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Waco revolutionizes rowing, propelling the Brazos river to national – and even international – prominence

Rowers on the Brazos river in Waco, Texas.
Waco Rowing Center
Rowers on the Brazos river in Waco, Texas.

The Waco Rowing Center is turning central Texas into an international competitive rowing hub through community involvement, youth engagement and strategic athletic initiatives.

Born and raised in the prestigious world of competitive rowing, Matt Scheuritzel has had a special bond with the sport since he was a child.

MATT: “It’s a unique sport, where you train for so many hours every single day. The life lessons that it teaches are just remarkable.”

After attending the Haverford School for Boys just outside of Philadelphia, Matt was recruited by Cornell to continue rowing. After college, his passion for the sport had grown, and he decided to pay it forward by becoming a coach.

But Matt had a vision for his career. He loved coaching kids in his hometown, but didn’t want to continue to train the same people who he grew up around, children who had also come from lineages of wealthy, prestigious rowers. He wanted to make a difference in the sport, to make it accessible for everyone.

So when his family was contemplating a move to Texas in 2020, Matt took a visit to the Brazos River.

MATT: “I identified the water, I thought it was really good. It was worth coming down here and taking the risk on that. It ended up being way better than I could have possibly imagined.”

After testing the water, Matt and his family made the move to Waco, and Matt took on the role of Executive Director of the Waco Rowing Center. Along with a board of community members, the center began to spearhead the upsurge of rowing culture in central Texas.

Aside from the Baylor rowing club and a handful of locals, seeing rowers on the Brazos in Waco was a bit of a rarity.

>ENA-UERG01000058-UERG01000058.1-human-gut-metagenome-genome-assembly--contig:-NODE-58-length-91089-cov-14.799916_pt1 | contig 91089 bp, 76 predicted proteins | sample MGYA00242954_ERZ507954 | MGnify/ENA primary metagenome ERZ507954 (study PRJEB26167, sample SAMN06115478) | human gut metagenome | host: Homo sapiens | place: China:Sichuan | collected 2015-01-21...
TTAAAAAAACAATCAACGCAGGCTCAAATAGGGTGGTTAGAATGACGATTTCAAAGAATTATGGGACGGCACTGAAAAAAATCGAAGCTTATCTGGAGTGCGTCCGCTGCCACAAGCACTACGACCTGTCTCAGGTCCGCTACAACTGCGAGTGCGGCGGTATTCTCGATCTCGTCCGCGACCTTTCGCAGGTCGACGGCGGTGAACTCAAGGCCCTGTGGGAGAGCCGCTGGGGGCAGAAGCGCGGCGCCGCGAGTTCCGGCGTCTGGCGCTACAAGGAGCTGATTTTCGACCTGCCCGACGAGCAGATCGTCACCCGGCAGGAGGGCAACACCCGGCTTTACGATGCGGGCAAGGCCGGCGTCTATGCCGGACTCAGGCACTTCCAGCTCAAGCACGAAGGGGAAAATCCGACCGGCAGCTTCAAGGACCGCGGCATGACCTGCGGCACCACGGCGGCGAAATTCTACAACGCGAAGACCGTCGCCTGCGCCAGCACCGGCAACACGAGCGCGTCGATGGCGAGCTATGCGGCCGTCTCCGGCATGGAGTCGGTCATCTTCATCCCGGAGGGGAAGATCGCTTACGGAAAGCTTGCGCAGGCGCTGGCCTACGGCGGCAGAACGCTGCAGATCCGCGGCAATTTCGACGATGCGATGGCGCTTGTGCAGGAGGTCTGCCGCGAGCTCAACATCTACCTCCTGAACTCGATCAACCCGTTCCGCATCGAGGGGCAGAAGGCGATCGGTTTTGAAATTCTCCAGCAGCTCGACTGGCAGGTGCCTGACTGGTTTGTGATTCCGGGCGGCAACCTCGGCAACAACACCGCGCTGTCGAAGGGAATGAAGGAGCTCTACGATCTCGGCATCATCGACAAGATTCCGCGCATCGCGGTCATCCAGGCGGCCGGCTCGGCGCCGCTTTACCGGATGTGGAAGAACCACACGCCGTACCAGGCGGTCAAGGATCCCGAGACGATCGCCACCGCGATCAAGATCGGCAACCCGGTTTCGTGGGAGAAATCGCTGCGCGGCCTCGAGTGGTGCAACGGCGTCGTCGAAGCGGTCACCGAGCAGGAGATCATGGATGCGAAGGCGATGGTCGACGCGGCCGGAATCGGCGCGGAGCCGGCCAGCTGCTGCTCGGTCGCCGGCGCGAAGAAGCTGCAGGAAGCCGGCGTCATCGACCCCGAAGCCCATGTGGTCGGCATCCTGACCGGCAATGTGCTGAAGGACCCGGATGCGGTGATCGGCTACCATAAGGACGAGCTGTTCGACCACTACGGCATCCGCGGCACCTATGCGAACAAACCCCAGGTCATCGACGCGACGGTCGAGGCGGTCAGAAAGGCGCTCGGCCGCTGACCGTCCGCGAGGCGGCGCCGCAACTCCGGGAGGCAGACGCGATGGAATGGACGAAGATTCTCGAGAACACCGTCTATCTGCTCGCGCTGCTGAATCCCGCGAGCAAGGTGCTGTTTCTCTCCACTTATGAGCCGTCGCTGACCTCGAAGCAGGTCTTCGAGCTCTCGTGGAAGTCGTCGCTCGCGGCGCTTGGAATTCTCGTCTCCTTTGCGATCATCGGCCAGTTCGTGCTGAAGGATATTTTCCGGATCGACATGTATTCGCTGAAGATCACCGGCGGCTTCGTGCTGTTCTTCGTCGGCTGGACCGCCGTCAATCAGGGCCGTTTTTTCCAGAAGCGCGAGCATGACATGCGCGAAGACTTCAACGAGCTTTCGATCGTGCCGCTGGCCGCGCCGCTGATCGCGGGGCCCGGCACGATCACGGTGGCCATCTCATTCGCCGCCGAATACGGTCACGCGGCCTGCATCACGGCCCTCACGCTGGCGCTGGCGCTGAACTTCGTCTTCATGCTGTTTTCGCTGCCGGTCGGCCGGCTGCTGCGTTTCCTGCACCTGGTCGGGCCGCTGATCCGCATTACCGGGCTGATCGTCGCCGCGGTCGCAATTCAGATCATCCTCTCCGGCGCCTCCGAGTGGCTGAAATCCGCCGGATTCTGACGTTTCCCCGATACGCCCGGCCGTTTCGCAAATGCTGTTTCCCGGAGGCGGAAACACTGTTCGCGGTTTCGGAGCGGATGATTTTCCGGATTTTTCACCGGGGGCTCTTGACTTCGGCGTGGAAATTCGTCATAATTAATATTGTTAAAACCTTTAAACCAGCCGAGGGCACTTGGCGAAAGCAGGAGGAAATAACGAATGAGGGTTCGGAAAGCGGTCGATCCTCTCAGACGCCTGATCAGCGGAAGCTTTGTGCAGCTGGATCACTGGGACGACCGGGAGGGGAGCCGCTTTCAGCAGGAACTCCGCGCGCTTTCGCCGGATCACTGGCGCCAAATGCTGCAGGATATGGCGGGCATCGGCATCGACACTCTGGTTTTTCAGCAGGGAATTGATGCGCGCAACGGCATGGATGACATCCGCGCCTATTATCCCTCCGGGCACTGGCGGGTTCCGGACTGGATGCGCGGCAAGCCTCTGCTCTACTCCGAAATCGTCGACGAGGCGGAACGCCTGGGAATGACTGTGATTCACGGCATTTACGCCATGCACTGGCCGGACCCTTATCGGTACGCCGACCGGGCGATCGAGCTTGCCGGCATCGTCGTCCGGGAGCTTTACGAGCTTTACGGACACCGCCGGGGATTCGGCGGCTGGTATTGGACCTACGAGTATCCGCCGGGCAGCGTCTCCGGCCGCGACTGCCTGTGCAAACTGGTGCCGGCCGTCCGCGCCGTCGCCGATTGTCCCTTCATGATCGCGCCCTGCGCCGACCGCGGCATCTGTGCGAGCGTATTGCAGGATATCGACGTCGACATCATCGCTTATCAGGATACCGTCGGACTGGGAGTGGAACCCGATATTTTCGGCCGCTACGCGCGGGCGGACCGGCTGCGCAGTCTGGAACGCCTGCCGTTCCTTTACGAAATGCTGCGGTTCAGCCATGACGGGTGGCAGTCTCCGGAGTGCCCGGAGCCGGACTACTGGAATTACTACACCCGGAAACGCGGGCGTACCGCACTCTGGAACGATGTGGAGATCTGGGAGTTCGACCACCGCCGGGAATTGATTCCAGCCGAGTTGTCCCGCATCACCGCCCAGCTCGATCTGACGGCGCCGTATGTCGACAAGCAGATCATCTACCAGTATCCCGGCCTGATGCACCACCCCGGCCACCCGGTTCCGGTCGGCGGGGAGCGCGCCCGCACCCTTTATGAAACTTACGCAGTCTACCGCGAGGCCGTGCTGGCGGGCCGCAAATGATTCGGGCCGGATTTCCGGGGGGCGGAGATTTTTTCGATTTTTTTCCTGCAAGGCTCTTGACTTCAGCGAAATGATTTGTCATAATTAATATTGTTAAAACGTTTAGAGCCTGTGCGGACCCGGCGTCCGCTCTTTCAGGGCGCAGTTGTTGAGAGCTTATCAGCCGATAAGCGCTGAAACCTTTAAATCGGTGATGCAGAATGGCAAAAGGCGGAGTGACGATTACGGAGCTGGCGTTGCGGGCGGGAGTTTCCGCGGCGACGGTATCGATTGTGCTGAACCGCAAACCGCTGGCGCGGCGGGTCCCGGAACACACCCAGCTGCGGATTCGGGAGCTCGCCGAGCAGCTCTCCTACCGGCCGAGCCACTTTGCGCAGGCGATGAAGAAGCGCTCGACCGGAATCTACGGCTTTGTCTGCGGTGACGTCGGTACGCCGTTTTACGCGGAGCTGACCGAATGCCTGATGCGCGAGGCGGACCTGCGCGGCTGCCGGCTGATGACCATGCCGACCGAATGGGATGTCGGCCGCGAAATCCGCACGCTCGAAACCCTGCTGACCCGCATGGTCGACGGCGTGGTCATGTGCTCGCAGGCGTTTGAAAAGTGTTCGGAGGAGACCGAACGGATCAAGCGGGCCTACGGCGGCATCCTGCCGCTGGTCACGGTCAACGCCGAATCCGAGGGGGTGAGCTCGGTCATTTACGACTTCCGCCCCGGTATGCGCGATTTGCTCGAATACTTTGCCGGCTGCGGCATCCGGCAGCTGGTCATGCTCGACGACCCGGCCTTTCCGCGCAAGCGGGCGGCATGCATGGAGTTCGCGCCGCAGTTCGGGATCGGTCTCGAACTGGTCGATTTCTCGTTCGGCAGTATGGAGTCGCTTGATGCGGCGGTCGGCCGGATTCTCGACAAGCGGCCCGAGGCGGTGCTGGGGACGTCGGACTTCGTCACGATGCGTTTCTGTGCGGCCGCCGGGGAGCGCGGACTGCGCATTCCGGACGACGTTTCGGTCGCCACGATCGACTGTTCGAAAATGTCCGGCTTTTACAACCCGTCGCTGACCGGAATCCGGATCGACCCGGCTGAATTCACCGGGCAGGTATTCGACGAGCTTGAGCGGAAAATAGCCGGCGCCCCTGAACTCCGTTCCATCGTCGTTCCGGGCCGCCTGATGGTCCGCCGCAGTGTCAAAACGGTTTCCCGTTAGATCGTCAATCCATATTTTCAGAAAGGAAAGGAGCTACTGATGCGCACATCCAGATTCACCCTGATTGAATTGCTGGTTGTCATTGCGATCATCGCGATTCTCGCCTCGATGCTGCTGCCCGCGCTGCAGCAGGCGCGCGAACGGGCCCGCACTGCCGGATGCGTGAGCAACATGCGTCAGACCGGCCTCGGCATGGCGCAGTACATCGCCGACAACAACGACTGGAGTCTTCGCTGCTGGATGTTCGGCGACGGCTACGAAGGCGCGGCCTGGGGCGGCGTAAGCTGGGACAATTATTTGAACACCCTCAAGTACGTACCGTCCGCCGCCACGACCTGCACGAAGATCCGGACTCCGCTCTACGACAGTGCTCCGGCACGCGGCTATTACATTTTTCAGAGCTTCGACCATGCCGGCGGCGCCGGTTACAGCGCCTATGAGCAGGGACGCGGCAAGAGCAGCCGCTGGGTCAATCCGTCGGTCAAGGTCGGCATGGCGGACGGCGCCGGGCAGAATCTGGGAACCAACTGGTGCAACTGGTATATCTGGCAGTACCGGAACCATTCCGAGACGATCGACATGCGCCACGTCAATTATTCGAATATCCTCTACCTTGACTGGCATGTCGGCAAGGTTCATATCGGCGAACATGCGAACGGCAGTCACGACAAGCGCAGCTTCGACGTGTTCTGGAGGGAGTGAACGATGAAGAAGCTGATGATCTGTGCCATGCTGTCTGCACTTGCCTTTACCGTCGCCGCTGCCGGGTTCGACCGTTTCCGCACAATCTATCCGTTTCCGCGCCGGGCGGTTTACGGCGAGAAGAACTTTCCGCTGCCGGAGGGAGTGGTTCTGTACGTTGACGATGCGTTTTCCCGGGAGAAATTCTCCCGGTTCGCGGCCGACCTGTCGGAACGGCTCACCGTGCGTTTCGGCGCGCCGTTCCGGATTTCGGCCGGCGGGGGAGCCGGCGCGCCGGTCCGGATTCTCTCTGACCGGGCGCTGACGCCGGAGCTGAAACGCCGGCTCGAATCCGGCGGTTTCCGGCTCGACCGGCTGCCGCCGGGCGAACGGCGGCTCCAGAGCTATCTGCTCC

But the Waco Rowing Center is changing that.

The center has a new mission now; to engage the underserved youth in the sport, get more rowers on the Brazos by providing high quality equipment and draw in rowing teams from all over the world.

MATT: “I really believe Waco is one of those places where if you actually have something that you care about or a mission that is important to you, it's gotta be one of the last actual cities where you can make a difference.”

A rowing club existed in Waco before Matt arrived, but it lacked youth involvement.

MATT: “When I joined, you know, the board agreed to shift our focus more towards engaging the youth in the sport. Particularly the underserved youth. Kind of opening doors to an ivory tower sport. And it is an ivory tower. That's part of our mission, is breaking that down and giving more access via the sport.”

Rowing, with its competitive origins tracing back to 1829 England, has traditionally been a sport for the elite, confined to prestigious clubs, universities, and accompanied by pricey memberships.

It has become a symbol of privilege, with high costs reinforcing the notion that rowing is an activity reserved for the wealthy. This perception has been further emphasized by the sport's historical roots in Ivy League schools in the United States.

MATT: “When you have 100 years of rich white people forming a network, it is kind of a cheat code. And that's why for 10 years I coached and ran programming with amazing kids and we won a lot of championships and I loved it. But I got tired of seeing just mini Matt Scheuritzels.”

The Waco Rowing Center has made significant progress in achieving Matt's goal of making the sport inclusive to everyone in central Texas. The center has partnered with schools to train up athletes, and have already hosted two rowing regattas on the Brazos, the most recent one in November seeing a 15% increase in attendees from last year.

Mike Volegaar, Executive Director at the Waco Sports Commission, says Waco is on track to become the leading rowing hub in the state, and possibly the nation.

MIKE: “It’s been extremely exciting to be able to see the growth of this type of sport and opportunity and vehicle for continued education and economic impact. The teams that are coming in for these events, they are coming from all over. We had teams come from New Jersey that came for the regatta just here recently, but also from Kansas, Arkansas and Oklahoma. It’s going to continue to grow, because it’s been a secret for so many years.

Most people probably don’t know this but the Chinese Olympic team actually came here and trained here. So, if the Chinese Olympic team is coming to Waco, of all places to train, you think they probably know something. There’s a lot of other schools that have been coming here over the years to be able to practice and train on the Brazos river."

It’s just been a really good kept secret. We want that secret to get out.”

For 103.3 Waco Public Radio, I'm Autumn Jones.